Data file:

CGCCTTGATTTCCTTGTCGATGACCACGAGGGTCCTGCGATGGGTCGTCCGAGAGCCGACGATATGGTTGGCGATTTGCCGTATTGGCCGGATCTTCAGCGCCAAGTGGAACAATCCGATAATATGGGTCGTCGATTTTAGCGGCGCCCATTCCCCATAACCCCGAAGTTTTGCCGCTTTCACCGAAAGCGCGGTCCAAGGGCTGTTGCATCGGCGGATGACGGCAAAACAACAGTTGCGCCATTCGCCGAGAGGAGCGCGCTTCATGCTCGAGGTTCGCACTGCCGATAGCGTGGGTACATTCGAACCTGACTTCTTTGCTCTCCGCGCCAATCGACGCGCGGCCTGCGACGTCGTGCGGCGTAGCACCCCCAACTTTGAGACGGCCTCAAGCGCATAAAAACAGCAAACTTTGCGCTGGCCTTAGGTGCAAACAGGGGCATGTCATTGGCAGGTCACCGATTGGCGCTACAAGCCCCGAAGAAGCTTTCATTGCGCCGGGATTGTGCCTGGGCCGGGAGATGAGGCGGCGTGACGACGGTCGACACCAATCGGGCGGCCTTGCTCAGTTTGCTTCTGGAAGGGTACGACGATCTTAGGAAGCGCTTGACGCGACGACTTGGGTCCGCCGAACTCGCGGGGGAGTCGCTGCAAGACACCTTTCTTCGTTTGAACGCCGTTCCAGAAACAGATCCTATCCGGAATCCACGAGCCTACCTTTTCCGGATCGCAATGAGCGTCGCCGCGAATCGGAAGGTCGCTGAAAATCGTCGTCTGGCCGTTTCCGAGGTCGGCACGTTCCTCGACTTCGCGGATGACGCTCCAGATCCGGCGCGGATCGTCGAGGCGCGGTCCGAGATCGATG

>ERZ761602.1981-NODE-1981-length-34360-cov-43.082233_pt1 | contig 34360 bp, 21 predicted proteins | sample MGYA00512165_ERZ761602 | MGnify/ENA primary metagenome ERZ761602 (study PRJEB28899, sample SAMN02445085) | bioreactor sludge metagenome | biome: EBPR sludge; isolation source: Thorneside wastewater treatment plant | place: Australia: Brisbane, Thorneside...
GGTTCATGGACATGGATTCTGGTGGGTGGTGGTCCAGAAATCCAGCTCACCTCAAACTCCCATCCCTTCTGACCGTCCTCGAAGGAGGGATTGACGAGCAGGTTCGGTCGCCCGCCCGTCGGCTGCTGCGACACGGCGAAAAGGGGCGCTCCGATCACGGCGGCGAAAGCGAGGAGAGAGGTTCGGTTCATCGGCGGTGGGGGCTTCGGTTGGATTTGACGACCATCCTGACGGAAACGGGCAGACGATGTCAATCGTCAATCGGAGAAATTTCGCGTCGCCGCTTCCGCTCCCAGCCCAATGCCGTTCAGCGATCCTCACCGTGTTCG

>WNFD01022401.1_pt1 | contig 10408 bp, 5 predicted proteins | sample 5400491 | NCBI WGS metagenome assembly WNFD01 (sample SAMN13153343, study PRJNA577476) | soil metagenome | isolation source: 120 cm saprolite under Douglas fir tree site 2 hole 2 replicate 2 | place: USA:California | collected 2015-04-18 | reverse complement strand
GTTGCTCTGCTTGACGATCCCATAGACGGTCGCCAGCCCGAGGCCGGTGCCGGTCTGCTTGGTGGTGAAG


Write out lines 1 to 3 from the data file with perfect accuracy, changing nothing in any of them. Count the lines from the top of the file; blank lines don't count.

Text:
CGCCTTGATTTCCTTGTCGATGACCACGAGGGTCCTGCGATGGGTCGTCCGAGAGCCGACGATATGGTTGGCGATTTGCCGTATTGGCCGGATCTTCAGCGCCAAGTGGAACAATCCGATAATATGGGTCGTCGATTTTAGCGGCGCCCATTCCCCATAACCCCGAAGTTTTGCCGCTTTCACCGAAAGCGCGGTCCAAGGGCTGTTGCATCGGCGGATGACGGCAAAACAACAGTTGCGCCATTCGCCGAGAGGAGCGCGCTTCATGCTCGAGGTTCGCACTGCCGATAGCGTGGGTACATTCGAACCTGACTTCTTTGCTCTCCGCGCCAATCGACGCGCGGCCTGCGACGTCGTGCGGCGTAGCACCCCCAACTTTGAGACGGCCTCAAGCGCATAAAAACAGCAAACTTTGCGCTGGCCTTAGGTGCAAACAGGGGCATGTCATTGGCAGGTCACCGATTGGCGCTACAAGCCCCGAAGAAGCTTTCATTGCGCCGGGATTGTGCCTGGGCCGGGAGATGAGGCGGCGTGACGACGGTCGACACCAATCGGGCGGCCTTGCTCAGTTTGCTTCTGGAAGGGTACGACGATCTTAGGAAGCGCTTGACGCGACGACTTGGGTCCGCCGAACTCGCGGGGGAGTCGCTGCAAGACACCTTTCTTCGTTTGAACGCCGTTCCAGAAACAGATCCTATCCGGAATCCACGAGCCTACCTTTTCCGGATCGCAATGAGCGTCGCCGCGAATCGGAAGGTCGCTGAAAATCGTCGTCTGGCCGTTTCCGAGGTCGGCACGTTCCTCGACTTCGCGGATGACGCTCCAGATCCGGCGCGGATCGTCGAGGCGCGGTCCGAGATCGATG

>ERZ761602.1981-NODE-1981-length-34360-cov-43.082233_pt1 | contig 34360 bp, 21 predicted proteins | sample MGYA00512165_ERZ761602 | MGnify/ENA primary metagenome ERZ761602 (study PRJEB28899, sample SAMN02445085) | bioreactor sludge metagenome | biome: EBPR sludge; isolation source: Thorneside wastewater treatment plant | place: Australia: Brisbane, Thorneside...
GGTTCATGGACATGGATTCTGGTGGGTGGTGGTCCAGAAATCCAGCTCACCTCAAACTCCCATCCCTTCTGACCGTCCTCGAAGGAGGGATTGACGAGCAGGTTCGGTCGCCCGCCCGTCGGCTGCTGCGACACGGCGAAAAGGGGCGCTCCGATCACGGCGGCGAAAGCGAGGAGAGAGGTTCGGTTCATCGGCGGTGGGGGCTTCGGTTGGATTTGACGACCATCCTGACGGAAACGGGCAGACGATGTCAATCGTCAATCGGAGAAATTTCGCGTCGCCGCTTCCGCTCCCAGCCCAATGCCGTTCAGCGATCCTCACCGTGTTCG